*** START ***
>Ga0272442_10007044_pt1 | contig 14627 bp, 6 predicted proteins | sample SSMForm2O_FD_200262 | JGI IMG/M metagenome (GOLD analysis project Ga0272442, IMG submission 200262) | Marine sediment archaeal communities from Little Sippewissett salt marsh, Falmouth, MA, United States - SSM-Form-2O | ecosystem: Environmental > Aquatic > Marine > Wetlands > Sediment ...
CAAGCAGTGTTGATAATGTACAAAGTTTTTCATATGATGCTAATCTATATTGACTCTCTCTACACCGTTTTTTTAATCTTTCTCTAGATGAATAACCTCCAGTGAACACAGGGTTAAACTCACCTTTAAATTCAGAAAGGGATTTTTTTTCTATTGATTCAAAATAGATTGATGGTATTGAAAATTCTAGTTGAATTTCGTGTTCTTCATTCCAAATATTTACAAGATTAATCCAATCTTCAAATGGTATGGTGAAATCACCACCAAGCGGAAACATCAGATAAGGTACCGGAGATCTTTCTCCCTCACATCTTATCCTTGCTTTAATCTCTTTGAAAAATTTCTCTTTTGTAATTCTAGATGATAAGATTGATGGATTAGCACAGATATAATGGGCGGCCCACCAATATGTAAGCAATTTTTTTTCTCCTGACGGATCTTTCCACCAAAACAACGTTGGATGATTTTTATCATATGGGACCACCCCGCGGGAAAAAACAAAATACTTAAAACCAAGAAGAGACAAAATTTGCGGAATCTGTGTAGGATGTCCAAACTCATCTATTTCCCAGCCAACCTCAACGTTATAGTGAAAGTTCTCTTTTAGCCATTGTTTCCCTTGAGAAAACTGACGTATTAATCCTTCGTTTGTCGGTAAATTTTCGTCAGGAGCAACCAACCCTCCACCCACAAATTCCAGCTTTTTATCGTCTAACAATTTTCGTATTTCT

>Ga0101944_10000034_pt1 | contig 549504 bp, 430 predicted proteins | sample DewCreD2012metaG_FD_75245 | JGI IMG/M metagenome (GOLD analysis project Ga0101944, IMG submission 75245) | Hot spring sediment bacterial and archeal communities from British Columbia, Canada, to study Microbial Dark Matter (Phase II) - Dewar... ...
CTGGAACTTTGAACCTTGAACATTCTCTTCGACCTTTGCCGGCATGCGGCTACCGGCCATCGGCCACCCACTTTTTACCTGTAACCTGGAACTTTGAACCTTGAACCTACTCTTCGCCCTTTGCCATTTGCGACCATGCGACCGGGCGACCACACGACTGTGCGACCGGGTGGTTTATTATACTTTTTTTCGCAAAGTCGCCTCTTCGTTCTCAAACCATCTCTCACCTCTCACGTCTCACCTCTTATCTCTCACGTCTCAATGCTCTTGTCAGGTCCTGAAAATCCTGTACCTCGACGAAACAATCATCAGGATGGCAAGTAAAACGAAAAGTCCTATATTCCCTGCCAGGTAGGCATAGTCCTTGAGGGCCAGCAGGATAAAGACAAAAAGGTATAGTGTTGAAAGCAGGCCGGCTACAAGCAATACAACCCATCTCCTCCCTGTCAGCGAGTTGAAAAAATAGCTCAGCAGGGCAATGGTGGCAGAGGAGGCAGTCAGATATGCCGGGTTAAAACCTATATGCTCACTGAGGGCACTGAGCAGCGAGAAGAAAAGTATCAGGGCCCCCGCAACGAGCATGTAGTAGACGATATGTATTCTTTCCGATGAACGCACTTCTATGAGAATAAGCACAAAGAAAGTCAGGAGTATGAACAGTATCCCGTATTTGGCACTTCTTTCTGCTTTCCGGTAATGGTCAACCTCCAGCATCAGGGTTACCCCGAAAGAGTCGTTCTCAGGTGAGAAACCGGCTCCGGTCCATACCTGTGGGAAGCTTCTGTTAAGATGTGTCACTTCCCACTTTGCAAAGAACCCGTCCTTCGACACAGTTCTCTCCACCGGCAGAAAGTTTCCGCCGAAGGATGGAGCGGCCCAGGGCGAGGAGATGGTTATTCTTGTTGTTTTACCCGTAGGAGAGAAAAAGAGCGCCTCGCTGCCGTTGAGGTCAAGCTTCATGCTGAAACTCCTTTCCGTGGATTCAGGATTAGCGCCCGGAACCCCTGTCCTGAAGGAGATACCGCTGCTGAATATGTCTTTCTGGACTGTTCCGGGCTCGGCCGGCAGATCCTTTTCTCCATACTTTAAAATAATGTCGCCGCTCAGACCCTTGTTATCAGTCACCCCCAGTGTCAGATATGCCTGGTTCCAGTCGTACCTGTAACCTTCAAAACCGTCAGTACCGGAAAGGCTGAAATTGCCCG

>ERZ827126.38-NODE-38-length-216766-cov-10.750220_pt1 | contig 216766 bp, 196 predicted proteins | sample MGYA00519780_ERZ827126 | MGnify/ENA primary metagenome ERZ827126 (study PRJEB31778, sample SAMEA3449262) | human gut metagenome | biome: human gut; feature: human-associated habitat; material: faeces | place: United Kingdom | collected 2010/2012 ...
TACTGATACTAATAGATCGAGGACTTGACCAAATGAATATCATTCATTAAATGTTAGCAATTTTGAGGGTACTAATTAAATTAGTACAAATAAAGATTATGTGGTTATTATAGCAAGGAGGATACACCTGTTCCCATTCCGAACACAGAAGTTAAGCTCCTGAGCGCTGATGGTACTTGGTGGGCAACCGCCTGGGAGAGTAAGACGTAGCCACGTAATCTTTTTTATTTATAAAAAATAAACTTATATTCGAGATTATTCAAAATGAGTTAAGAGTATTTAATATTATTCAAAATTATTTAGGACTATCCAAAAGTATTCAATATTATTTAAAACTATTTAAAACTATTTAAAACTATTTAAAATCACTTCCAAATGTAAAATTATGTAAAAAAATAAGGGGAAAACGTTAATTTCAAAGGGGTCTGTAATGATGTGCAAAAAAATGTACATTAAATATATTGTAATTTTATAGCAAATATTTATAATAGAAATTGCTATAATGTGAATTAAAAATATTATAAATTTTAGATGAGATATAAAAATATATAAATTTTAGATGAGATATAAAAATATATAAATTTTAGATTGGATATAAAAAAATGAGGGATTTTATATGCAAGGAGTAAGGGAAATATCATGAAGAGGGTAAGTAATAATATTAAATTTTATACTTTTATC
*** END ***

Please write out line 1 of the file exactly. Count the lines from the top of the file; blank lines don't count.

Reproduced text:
>Ga0272442_10007044_pt1 | contig 14627 bp, 6 predicted proteins | sample SSMForm2O_FD_200262 | JGI IMG/M metagenome (GOLD analysis project Ga0272442, IMG submission 200262) | Marine sediment archaeal communities from Little Sippewissett salt marsh, Falmouth, MA, United States - SSM-Form-2O | ecosystem: Environmental > Aquatic > Marine > Wetlands > Sediment ...